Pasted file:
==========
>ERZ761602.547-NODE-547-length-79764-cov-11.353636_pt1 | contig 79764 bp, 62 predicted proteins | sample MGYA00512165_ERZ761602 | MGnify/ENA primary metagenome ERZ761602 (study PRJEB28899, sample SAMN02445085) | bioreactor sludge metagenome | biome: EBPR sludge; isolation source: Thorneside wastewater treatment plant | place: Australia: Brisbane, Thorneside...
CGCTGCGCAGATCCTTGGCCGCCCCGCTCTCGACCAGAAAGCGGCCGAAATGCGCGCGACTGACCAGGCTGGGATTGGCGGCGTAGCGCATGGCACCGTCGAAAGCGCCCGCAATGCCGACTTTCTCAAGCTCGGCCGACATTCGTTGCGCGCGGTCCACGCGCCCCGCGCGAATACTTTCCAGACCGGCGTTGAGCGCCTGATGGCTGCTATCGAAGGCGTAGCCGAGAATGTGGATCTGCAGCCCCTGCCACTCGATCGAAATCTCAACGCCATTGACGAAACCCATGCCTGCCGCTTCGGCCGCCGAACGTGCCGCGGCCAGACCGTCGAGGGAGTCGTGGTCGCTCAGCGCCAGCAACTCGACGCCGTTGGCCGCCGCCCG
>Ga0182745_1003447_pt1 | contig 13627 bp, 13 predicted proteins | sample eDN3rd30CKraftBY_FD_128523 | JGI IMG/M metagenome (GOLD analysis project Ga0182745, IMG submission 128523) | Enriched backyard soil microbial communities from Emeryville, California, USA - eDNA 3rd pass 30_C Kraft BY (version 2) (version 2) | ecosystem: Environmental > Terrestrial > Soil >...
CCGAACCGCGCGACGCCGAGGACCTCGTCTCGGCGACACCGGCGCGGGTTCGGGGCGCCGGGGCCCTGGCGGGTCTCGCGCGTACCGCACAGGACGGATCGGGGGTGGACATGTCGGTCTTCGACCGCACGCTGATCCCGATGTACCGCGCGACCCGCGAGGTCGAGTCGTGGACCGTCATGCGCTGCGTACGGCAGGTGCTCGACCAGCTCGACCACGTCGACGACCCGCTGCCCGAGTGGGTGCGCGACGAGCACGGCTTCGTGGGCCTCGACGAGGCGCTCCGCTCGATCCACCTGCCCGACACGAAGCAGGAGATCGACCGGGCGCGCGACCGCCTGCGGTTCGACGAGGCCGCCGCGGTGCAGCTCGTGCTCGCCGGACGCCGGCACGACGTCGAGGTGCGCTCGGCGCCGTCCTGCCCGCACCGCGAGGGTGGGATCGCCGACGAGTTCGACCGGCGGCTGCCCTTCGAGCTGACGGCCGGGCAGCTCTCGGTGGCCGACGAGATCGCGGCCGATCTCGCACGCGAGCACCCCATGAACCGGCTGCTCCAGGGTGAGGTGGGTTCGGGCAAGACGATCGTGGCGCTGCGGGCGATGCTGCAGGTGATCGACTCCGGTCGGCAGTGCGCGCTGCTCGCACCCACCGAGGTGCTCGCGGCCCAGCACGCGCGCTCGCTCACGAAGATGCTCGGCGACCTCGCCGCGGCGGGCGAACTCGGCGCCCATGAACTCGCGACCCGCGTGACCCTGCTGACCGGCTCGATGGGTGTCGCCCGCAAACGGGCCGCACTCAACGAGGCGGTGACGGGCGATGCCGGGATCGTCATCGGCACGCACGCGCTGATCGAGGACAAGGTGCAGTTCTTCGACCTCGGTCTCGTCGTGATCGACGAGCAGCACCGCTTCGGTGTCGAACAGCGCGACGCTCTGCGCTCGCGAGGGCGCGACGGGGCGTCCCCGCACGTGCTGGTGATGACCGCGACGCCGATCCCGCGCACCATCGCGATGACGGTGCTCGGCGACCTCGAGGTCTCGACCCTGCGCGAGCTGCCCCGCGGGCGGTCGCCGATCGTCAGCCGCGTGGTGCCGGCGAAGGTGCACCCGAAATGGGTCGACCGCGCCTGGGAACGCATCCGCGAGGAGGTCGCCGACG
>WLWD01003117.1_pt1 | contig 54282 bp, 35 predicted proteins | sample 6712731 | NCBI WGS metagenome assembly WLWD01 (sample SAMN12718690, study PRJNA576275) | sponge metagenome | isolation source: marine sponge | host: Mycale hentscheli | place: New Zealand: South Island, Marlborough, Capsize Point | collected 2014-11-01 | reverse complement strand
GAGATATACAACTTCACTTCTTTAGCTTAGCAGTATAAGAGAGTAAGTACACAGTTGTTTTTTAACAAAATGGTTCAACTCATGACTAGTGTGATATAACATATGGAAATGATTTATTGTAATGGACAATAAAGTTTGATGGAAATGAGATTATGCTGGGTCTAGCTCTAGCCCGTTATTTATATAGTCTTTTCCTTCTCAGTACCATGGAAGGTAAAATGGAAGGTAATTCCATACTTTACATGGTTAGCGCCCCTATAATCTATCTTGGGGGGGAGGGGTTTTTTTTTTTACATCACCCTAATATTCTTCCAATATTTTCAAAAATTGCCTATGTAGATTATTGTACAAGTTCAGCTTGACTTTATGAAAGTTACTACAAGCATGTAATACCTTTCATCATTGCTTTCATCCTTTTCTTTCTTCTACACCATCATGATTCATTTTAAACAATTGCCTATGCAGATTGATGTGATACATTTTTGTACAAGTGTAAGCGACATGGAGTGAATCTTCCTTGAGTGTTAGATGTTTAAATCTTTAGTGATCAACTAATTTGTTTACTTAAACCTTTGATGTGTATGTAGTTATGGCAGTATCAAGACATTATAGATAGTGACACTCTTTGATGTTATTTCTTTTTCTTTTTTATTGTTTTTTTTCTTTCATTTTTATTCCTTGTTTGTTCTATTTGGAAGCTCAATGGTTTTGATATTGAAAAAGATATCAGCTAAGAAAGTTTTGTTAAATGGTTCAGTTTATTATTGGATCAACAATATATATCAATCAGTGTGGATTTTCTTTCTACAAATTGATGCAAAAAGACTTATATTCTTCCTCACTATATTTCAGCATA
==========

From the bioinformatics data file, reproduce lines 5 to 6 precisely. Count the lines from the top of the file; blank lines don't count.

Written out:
>WLWD01003117.1_pt1 | contig 54282 bp, 35 predicted proteins | sample 6712731 | NCBI WGS metagenome assembly WLWD01 (sample SAMN12718690, study PRJNA576275) | sponge metagenome | isolation source: marine sponge | host: Mycale hentscheli | place: New Zealand: South Island, Marlborough, Capsize Point | collected 2014-11-01 | reverse complement strand
GAGATATACAACTTCACTTCTTTAGCTTAGCAGTATAAGAGAGTAAGTACACAGTTGTTTTTTAACAAAATGGTTCAACTCATGACTAGTGTGATATAACATATGGAAATGATTTATTGTAATGGACAATAAAGTTTGATGGAAATGAGATTATGCTGGGTCTAGCTCTAGCCCGTTATTTATATAGTCTTTTCCTTCTCAGTACCATGGAAGGTAAAATGGAAGGTAATTCCATACTTTACATGGTTAGCGCCCCTATAATCTATCTTGGGGGGGAGGGGTTTTTTTTTTTACATCACCCTAATATTCTTCCAATATTTTCAAAAATTGCCTATGTAGATTATTGTACAAGTTCAGCTTGACTTTATGAAAGTTACTACAAGCATGTAATACCTTTCATCATTGCTTTCATCCTTTTCTTTCTTCTACACCATCATGATTCATTTTAAACAATTGCCTATGCAGATTGATGTGATACATTTTTGTACAAGTGTAAGCGACATGGAGTGAATCTTCCTTGAGTGTTAGATGTTTAAATCTTTAGTGATCAACTAATTTGTTTACTTAAACCTTTGATGTGTATGTAGTTATGGCAGTATCAAGACATTATAGATAGTGACACTCTTTGATGTTATTTCTTTTTCTTTTTTATTGTTTTTTTTCTTTCATTTTTATTCCTTGTTTGTTCTATTTGGAAGCTCAATGGTTTTGATATTGAAAAAGATATCAGCTAAGAAAGTTTTGTTAAATGGTTCAGTTTATTATTGGATCAACAATATATATCAATCAGTGTGGATTTTCTTTCTACAAATTGATGCAAAAAGACTTATATTCTTCCTCACTATATTTCAGCATA